Young Birder Blog Birding #32

Though breeding songbirds have essentially fallen silent, August can be a very enjoyable month for birding—and it can be enjoyed in very different ways. Shorebirds are sweeping through many birders’ home grounds. Some birders are waiting for migration to start and savoring the summer birds while they last. For others, migration is already in full swing. August can be a good month to bird on vacation, or perhaps at a young birder camp. Even if the hot weather keeps you inside, August can be an opportunity to brush up on ID skills for the fall, or even do a bit of research.
Not very many young birders took to the blogs in August, but of those who did, here are some highlights:
Lucas Bobay and Sam Jolly, coauthors of the fun new blog The Birder’s Conundrum, went to eBird to discover the highest number of birds ever reported by state, and which species made up the flock. What bird make up the largest flock in your state? Red-winged Blackbird alone won twelve states.

Have you ever witnessed a mega-flock of birds?  Perhaps it was thousands of Red-winged Blackbirds undulating above a field, or Snow Geese congregating before a long migration.  eBird has a feature where users can observe the all-time high counts of all species within a given state.  We used this feature to find what species had been seen in the highest numbers in that state at one point in time.  For example, the report of 500,000 Sooty Shearwaters from Oregon was the largest flock of any species ever seen there (according to eBird data, which ranges from 1823-2014).  We did this for each state and plotted the species on a map using our revolutionary Birder’s Conundrum mapmaking software.

Check this map to see which bird has had the biggest flock in your state. Photo from The Birder's Conundrum.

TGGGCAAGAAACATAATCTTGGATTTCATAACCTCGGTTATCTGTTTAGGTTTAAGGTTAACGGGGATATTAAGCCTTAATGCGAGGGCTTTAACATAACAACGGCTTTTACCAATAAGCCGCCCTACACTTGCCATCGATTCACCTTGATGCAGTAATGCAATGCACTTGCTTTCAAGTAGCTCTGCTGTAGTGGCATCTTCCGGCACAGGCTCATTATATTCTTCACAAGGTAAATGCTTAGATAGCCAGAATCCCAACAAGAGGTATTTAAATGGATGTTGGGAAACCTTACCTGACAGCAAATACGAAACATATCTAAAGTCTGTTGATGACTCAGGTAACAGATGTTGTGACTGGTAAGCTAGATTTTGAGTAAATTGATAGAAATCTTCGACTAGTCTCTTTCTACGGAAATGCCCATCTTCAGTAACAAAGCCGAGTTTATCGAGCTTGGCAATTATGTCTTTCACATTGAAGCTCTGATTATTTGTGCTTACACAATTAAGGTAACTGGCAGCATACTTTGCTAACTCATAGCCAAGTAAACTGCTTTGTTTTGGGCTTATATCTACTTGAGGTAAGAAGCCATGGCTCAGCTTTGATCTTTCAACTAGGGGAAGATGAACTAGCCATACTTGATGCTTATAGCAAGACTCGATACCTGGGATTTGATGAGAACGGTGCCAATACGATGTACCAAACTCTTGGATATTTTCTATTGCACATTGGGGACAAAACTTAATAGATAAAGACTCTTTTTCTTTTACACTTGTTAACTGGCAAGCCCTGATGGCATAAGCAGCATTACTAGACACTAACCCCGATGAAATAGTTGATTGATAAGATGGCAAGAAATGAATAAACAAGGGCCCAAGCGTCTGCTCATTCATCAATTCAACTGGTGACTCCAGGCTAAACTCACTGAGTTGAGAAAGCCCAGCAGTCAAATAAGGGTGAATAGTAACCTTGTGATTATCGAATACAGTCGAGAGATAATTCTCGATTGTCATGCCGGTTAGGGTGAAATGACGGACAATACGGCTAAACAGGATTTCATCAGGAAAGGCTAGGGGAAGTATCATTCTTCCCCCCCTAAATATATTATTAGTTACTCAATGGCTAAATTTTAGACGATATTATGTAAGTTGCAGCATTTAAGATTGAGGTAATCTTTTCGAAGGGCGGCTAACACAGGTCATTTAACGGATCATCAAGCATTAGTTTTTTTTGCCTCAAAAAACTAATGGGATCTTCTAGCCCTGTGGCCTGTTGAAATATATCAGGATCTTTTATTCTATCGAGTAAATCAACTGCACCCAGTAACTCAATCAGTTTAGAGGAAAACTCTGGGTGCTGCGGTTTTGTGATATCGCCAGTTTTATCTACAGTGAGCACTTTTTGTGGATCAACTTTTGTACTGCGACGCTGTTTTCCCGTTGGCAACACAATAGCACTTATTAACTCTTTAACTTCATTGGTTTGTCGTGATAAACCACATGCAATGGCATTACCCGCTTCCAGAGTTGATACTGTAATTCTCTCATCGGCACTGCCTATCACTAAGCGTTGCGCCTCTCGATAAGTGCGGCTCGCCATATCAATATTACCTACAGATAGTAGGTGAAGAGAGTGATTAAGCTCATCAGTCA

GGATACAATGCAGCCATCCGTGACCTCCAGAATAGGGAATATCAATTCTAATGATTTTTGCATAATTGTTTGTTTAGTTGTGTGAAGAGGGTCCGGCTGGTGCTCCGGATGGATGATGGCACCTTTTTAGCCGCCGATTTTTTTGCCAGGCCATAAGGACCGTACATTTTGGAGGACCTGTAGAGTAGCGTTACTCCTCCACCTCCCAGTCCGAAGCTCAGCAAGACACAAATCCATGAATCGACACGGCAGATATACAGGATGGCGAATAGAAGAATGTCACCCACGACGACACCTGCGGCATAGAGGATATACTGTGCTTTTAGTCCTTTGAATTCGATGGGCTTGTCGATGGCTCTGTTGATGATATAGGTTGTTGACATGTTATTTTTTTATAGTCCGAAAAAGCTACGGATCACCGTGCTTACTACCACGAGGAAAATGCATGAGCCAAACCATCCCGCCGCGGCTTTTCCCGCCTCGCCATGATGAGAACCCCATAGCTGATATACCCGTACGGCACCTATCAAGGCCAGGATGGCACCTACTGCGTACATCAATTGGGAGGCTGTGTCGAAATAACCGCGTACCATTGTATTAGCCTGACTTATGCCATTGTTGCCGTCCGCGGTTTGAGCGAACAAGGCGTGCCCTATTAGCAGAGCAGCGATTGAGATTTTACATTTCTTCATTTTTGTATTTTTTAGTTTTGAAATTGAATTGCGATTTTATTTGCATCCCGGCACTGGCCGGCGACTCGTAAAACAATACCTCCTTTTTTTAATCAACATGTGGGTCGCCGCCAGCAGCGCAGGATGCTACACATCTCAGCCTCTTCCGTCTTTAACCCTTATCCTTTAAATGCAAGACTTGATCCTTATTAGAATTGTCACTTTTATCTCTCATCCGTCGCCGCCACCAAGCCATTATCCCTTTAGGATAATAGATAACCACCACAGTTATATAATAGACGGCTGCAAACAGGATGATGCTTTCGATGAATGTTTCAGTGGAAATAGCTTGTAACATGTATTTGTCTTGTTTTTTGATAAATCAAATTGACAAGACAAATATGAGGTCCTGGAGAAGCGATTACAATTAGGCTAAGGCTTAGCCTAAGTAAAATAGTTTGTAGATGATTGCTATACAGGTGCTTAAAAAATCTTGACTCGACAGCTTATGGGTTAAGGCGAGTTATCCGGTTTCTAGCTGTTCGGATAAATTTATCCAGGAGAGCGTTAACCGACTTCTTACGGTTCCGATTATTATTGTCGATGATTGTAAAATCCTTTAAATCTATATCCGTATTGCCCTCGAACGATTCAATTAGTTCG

Check this map to see which bird has had the biggest flock in your state. Photo from The Birder’s Conundrum.


Chloe Walker, of Chloe’s Birding Blog, attended the ABA 2014 Camp Avocet, and began a report of her experiences at the camp, complete with several photos that would make anyone wish they were there.

At Fowler Beach (still part of Prime Hook) we flushed several sparrows but without satisfying looks. Our camp counselor George Armistead started pishing, and finally multiple Seaside Sparrows and one Saltmarsh Sparrow popped up and landed on a dead branch. The Saltmarsh Sparrow was a totally unexpected sighting, and it was my 314th lifer! Other than the sparrows, we had wonderful looks at Snowy Egrets, Glossy Ibises, Least Sandpipers, one Whimbrel, one Piping Plover, and much more.
One of the many excellent photos from Camp Avocet -- a Snowy Egret with lunch! Photo by Chloe Walker.

One of the many excellent photos from Camp Avocet — a Snowy Egret with lunch! Photo by Chloe Walker.

Cédric Duhalde, the Birder from the Bay, takes a deep dive into a question almost all of us have received at some point or another: Why do we bird?

I could drone on for ages about why birds are such unique and splendid creatures, which I hope I have helped you realize now. Birds truly are amazing animals, whether it’s their undeniable beauty, their sonorous voices that enchant us, or even the simple fact that they have been able to adapt to a vast array of different habitats and can be found just about anywhere. Birds have fascinated me for eight years now, and my fascination I know will never cease to grow and will last with me for as long as I live. Although not everybody appreciates birds at the same level as birders do, I have a hunch that everybody has a soft spot for our feathered friends. 

One of Cédric's favorite birds -- the Vermilion Flycatcher. Photo by Cédric Duhalde.

One of Cédric’s favorite birds — the Vermilion Flycatcher. Photo by Cédric Duhalde.


Alex Burdo, on his blog Flight of the Scrub-Jay, begins chronicling his experiences this summer of some excellent birding on Cape Cod.

This combination of habitats regularly yields hourly totals of over thirty species, and always delivers a bevy of good birds. The yard list includes such highlights as Northern Bobwhite and Lesser Black-backed Gull (one of the former was seen strolling through our property last summer, while the latter was out on the flats of Barnstable Harbor). These birds display the draw that both the yard itself, and the surrounding area have for birds. I will definitely be devoting more time to this wonderful location in future posts.

2014-09-09T14:09:44+00:00